Most antivirus programs identify VCRF.exe as malware—e.g. TrendMicro identifies it as SPYW_KEYLOG, and Symantec identifies it as Spyware.Ardakey.
The free file information forum can help you find out how to remove it. If you have additional information about this file, please leave a comment or a suggestion for other users.
The process VCRF.exe has no identifications of its developer.
Description: VCRF.exe is not essential for Windows and will often cause problems. VCRF.exe is located in a subfolder of C:\Windows\System32.
The file size on Windows 10/8/7/XP is 552,960 bytes.
The program has no file description. The program is not visible. VCRF.exe is an unknown file in the Windows folder. The software is loaded during the Windows boot process (see Registry key: MACHINE\Run). The VCRF.exe file is not a Windows core file. VCRF.exe is able to record keyboard and mouse inputs and monitor applications. Therefore the technical security rating is 90% dangerous.
Recommended: Identify VCRF.exe related errors
If VCRF.exe is located in a subfolder of C:\Windows, the security rating is 100% dangerous. The file size is 552,960 bytes. There is no description of the program. The program is not visible. It is located in the Windows folder, but it is not a Windows core file. The program is a hidden stealth process. The program is loaded during the Windows boot process (see Registry key: MACHINE\Run). VCRF.exe is not a Windows core file. VCRF.exe is able to record keyboard and mouse inputs and monitor applications.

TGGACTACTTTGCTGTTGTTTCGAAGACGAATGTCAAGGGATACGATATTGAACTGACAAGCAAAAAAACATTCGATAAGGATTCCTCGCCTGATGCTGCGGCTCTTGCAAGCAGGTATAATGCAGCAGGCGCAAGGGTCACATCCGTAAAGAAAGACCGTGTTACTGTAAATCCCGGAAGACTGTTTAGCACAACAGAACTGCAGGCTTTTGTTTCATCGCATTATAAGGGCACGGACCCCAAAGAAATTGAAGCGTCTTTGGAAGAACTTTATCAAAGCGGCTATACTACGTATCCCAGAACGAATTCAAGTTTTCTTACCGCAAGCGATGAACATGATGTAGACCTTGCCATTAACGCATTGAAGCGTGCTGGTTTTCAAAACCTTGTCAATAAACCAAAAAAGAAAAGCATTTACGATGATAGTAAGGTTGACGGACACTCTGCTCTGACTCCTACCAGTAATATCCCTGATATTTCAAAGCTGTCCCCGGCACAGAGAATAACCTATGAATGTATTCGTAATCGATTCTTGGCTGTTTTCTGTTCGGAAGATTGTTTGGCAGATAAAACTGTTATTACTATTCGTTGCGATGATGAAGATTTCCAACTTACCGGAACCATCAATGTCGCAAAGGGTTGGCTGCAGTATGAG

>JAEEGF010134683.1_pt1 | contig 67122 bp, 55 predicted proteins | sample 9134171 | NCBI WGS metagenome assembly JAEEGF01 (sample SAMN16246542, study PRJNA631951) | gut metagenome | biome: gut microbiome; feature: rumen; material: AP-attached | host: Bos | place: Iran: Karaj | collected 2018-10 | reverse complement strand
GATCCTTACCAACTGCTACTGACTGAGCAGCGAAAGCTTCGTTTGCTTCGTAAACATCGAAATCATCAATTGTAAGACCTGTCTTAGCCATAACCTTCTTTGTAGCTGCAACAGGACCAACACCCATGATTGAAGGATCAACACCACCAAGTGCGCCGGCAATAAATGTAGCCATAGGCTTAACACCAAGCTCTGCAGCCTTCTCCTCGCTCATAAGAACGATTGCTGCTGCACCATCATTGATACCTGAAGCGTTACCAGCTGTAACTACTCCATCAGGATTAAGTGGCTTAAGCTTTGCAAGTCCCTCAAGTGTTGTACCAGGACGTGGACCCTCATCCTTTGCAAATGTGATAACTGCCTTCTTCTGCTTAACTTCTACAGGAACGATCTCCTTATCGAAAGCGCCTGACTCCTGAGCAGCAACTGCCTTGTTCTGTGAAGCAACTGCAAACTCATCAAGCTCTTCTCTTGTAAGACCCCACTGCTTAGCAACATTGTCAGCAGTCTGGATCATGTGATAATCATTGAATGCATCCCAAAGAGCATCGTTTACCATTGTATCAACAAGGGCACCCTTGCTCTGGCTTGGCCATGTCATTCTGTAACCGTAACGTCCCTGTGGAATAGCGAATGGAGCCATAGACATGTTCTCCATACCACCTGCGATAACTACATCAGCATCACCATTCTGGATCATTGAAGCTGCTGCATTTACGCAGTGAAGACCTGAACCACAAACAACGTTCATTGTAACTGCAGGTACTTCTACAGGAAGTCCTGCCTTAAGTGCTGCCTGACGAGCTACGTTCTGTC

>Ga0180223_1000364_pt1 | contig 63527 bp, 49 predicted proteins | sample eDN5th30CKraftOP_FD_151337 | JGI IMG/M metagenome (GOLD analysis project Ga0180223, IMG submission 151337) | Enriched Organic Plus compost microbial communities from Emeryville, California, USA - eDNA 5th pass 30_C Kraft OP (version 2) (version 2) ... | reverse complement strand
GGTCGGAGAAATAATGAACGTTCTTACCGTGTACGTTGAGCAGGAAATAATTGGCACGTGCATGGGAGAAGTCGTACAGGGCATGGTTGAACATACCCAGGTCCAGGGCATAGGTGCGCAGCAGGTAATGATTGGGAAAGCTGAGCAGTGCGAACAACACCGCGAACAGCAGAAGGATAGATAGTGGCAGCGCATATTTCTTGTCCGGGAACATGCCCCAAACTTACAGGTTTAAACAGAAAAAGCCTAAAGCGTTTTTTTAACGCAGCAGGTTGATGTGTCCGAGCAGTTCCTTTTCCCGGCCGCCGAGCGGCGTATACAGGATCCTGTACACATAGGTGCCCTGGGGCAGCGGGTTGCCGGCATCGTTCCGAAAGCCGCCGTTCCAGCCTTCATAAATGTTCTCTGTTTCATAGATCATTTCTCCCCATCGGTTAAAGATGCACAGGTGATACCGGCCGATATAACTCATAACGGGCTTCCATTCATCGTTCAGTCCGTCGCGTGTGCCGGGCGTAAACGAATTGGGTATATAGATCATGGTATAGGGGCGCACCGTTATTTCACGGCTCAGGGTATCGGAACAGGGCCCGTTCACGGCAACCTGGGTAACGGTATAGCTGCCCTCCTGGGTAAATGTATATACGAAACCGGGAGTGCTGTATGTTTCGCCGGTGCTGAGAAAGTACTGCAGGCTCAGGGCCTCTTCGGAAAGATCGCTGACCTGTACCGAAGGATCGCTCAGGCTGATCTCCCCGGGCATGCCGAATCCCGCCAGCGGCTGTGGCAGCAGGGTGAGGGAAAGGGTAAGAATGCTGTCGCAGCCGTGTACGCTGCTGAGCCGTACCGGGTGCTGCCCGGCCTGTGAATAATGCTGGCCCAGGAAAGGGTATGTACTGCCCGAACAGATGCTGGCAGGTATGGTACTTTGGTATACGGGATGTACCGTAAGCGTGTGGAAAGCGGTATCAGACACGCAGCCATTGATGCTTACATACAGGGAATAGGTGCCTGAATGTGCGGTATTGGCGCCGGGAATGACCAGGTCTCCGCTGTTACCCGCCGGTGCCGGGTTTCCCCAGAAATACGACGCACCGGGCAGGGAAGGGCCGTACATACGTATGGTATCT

Important: You should check the VCRF.exe process on your PC to see if it is a threat. We recommend Security Task Manager for verifying your computer's security. This was one of the Top Download Picks of The Washington Post and PC World.
The following programs have also been shown useful for a deeper analysis: Security Task Manager examines the active VCRF process on your computer and clearly tells you what it is doing. Malwarebytes' well-known anti-malware tool tells you if the VCRF.exe on your computer displays annoying ads, slowing it down. This type of unwanted adware program is not considered by some antivirus software to be a virus and is therefore not marked for cleanup.
A clean and tidy computer is the key requirement for avoiding PC trouble. This means running a scan for malware, cleaning your hard drive using cleanmgr and sfc /scannow, uninstalling programs that you no longer need, checking for Autostart programs (using msconfig) and enabling Windows' Automatic Update. Always remember to perform periodic backups, or at least to set restore points.
Should you experience an actual problem, try to recall the last thing you did, or the last thing you installed before the problem appeared for the first time. Use the resmon command to identify the processes that are causing your problem. Even for serious problems, rather than reinstalling Windows, you are better off repairing of your installation or, for Windows 8 and later versions, executing the DISM.exe /Online /Cleanup-image /Restorehealth command. This allows you to repair the operating system without losing data.